Nell: Some have argued that nonprofit leaders lack a level of sophistication when it comes to financial strategy and use of financial tools. Obviously you find nonprofits and social enterprises that are able to effectively employ sophisticated financial vehicles, so how do you respond to that argument?
Ted: Rather than argue I prefer to let the results of our borrowers speak for themselves. DePaul Industries, for example, is a $30 million non-profit that employs over a thousand disabled Oregonians. The Portland Business Journal ranked them one of the most admired companies in the state and they did this all with 98% earned revenue. Network for Good processes over $150 million of online donations every year while Digital Divide Data has a decade of year over year revenue growth in the field of impact outsourcing.
I see no lack of financial sophistication in the non-profit sector. I do, however, see a lack of risk-taking, which can sometimes be misinterpreted as unsophistication when compared with the for-profit world. It’s a shame this mentality is so pervasive because of the importance and urgency of the work that so many non-profits do. Many icons of industry have biographies filled with risky expansion, leverage, false starts and failures. We need to de-stigmatize failure in the non-profit sector and adopt that same boldness which has led to so many of the biggest successes in the commercial world.
It becomes increasingly obvious to me the longer I am in this space that philanthropy must change just as much, if not more, than nonprofits. And perhaps change is on the horizon, particularly with some key debates happening in the philanthropic world lately.
The biggest of which this month was the showdown between Bill Schambra and Paul Brest (among others) about whether philanthropy should be “strategic.” Add to that the on-going discussion Peter Buffett started last month about philanthropy as “conscience laundering,” and the growing drum beat against the nonprofit overhead ratio, and August was a mind-opening (I hope) month in the world of social innovation.
Below is my list of the 10 best reads in the world of social innovation in August. But please add to the list in the comments.
As always, the 10 Great Reads lists from past months are here.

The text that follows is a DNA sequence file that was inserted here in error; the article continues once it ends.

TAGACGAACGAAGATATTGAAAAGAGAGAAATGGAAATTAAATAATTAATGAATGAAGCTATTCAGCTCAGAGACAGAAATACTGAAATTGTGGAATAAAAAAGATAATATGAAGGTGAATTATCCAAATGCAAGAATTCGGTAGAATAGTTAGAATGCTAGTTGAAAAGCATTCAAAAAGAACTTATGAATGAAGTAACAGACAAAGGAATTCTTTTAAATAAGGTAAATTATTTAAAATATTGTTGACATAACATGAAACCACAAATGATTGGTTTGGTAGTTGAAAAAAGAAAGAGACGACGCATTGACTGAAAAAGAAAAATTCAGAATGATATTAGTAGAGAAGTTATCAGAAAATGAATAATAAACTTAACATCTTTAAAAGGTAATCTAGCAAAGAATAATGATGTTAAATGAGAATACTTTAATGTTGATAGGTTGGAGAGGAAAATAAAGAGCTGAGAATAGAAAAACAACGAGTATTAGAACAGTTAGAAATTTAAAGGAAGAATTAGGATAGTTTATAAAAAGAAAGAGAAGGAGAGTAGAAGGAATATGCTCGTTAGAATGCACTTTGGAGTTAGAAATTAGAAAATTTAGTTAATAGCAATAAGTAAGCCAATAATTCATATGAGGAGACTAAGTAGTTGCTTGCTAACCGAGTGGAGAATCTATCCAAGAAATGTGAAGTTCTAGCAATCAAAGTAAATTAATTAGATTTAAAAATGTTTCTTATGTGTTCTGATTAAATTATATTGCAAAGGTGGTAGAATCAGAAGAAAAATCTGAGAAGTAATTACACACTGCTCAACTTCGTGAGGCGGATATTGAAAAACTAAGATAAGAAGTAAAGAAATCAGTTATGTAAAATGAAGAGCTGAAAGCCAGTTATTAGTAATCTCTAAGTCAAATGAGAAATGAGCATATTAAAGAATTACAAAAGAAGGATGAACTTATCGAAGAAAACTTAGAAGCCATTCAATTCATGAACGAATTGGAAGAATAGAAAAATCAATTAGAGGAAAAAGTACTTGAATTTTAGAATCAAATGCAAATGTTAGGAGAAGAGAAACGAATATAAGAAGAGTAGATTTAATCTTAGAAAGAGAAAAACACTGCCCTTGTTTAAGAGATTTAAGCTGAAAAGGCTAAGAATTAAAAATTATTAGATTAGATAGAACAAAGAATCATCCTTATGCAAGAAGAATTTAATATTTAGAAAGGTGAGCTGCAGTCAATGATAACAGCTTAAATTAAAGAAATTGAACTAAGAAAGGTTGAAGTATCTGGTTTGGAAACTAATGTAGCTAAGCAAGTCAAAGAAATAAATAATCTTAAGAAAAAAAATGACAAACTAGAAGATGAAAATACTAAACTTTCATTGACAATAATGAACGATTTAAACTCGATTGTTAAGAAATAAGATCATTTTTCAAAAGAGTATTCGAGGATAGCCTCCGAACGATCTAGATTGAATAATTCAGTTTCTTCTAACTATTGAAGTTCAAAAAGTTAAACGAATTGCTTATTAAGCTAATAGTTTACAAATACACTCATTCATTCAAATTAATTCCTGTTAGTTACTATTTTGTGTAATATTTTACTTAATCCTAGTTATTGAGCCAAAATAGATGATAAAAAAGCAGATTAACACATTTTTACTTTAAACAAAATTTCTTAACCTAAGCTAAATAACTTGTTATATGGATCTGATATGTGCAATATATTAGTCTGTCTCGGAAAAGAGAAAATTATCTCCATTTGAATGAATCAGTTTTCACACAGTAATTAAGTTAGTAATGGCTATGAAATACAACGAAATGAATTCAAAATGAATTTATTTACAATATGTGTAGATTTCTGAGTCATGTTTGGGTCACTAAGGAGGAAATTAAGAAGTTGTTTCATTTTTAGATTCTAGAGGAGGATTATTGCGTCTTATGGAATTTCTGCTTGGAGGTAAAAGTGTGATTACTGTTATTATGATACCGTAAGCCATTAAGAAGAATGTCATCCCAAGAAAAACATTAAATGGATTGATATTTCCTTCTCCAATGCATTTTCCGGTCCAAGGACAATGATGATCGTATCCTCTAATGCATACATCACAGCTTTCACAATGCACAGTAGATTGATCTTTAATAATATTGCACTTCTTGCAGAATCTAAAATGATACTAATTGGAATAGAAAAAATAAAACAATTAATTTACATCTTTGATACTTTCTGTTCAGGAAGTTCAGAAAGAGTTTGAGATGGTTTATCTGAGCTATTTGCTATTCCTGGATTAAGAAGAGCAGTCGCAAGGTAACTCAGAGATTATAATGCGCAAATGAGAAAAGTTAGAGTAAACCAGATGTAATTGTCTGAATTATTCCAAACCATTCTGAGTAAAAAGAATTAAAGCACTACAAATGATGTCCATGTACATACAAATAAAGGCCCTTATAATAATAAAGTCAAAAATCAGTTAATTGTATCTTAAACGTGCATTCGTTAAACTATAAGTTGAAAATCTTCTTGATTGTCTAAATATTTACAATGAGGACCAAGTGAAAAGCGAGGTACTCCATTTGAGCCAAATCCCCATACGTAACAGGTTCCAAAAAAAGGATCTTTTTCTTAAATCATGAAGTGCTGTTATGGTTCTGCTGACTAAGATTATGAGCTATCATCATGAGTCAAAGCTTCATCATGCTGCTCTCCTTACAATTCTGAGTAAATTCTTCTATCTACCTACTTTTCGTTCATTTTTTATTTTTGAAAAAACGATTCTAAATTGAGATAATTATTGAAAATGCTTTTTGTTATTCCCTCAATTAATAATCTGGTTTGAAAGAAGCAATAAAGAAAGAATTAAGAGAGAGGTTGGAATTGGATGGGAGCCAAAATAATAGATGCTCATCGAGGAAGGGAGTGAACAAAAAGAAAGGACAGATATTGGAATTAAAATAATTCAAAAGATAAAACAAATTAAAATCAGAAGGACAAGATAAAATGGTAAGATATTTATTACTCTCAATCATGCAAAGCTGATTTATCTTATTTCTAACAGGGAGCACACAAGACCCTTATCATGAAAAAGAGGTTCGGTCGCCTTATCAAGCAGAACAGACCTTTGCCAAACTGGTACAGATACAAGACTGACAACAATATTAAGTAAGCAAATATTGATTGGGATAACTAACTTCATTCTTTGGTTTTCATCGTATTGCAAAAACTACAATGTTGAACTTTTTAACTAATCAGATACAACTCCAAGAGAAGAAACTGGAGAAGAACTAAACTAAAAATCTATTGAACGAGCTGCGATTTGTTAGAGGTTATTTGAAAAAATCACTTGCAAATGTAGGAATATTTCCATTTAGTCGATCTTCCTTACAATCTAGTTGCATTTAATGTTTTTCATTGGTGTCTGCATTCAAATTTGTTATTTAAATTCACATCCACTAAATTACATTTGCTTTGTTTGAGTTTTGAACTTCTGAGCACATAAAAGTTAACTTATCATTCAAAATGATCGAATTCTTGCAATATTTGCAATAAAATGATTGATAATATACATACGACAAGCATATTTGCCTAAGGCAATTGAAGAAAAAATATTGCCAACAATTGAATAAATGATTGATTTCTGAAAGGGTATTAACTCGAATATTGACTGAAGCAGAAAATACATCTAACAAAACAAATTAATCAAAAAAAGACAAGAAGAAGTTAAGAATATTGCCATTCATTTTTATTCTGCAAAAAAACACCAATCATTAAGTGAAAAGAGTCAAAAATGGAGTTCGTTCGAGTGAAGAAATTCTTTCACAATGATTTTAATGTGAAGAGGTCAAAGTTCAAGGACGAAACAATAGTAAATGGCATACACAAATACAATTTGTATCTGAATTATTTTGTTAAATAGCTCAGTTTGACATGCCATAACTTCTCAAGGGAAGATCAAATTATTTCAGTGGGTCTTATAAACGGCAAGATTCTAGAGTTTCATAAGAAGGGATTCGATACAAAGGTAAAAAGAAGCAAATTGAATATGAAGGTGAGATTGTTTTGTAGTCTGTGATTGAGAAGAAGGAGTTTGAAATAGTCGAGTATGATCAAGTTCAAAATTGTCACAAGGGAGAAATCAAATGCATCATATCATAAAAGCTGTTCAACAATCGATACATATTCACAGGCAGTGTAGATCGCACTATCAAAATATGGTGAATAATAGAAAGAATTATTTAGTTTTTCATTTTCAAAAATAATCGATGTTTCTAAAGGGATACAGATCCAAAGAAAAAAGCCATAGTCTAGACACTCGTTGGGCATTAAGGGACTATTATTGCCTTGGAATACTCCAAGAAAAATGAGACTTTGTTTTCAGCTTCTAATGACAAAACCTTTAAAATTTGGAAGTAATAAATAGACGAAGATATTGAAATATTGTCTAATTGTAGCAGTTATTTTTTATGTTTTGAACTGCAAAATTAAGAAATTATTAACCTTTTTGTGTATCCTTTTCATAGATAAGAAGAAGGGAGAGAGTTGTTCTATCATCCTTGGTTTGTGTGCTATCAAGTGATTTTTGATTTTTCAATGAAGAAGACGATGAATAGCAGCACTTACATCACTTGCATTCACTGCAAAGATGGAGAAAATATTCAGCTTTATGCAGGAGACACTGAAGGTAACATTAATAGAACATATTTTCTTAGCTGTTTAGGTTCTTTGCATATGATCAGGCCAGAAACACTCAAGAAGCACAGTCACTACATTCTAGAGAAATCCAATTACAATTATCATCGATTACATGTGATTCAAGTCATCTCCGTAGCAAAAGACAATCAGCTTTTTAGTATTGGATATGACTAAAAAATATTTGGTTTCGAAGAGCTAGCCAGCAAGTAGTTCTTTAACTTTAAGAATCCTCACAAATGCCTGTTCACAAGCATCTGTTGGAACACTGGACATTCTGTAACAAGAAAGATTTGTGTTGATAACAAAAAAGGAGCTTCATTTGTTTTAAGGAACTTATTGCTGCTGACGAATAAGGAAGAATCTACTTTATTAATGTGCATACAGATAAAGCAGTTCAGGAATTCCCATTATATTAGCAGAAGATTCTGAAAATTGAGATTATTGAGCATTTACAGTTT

- First up, Crystal Hayling offers some great advice for new philanthropists, but I would say her advice translates to experienced philanthropists as well. If we want to get better at solving social problems, we have to raise the bar on philanthropy.
- The big debate this month was about how “strategic” philanthropy should be, whether the best philanthropy comes from a community or scientific approach. Bill Schambra, from the Hudson Institute, and Hewlett folk Paul Brest and Larry Kramer went back and forth and back, and of course others chimed in. For me, the most thoughtful response was from Scott Walter. It was an interesting debate, but I think at the end of the day they are saying roughly the same thing, with which I heartily agree, philanthropy has to get better at actually solving problems.
- As I mentioned last month, Peter Buffett wrote a highly provocative rant against philanthropy in July. And this month the debate raged on with some very interesting counterpoints from nonprofit leader Dan Cardinali here and from Nandita Batheja on the Idealist blog here. Buffett’s piece is certainly doing what any good writing should, provoking people to question their assumptions and think in new ways, even if they don’t fully agree.
- Adding to his growing opus, Bill Shore again argues that nonprofits must get bolder in their social change goals. This time Darell Hammond from KaBOOM! and Amy Celep from Community Wealth Partners join in. But Phil Buchanan at the Center for Effective Philathropy doesn’t heartily agree.
- More and more data points to the fact that women are becoming a major philanthropic force. It will be interesting to see how they change the face of philanthropy as we know it.
- It’s always important to get a different perspective, and Brian Mittendorf at the Counting Charity blog provides a really interesting counterpoint analysis to recent concerns about the Clinton Foundation’s financial management.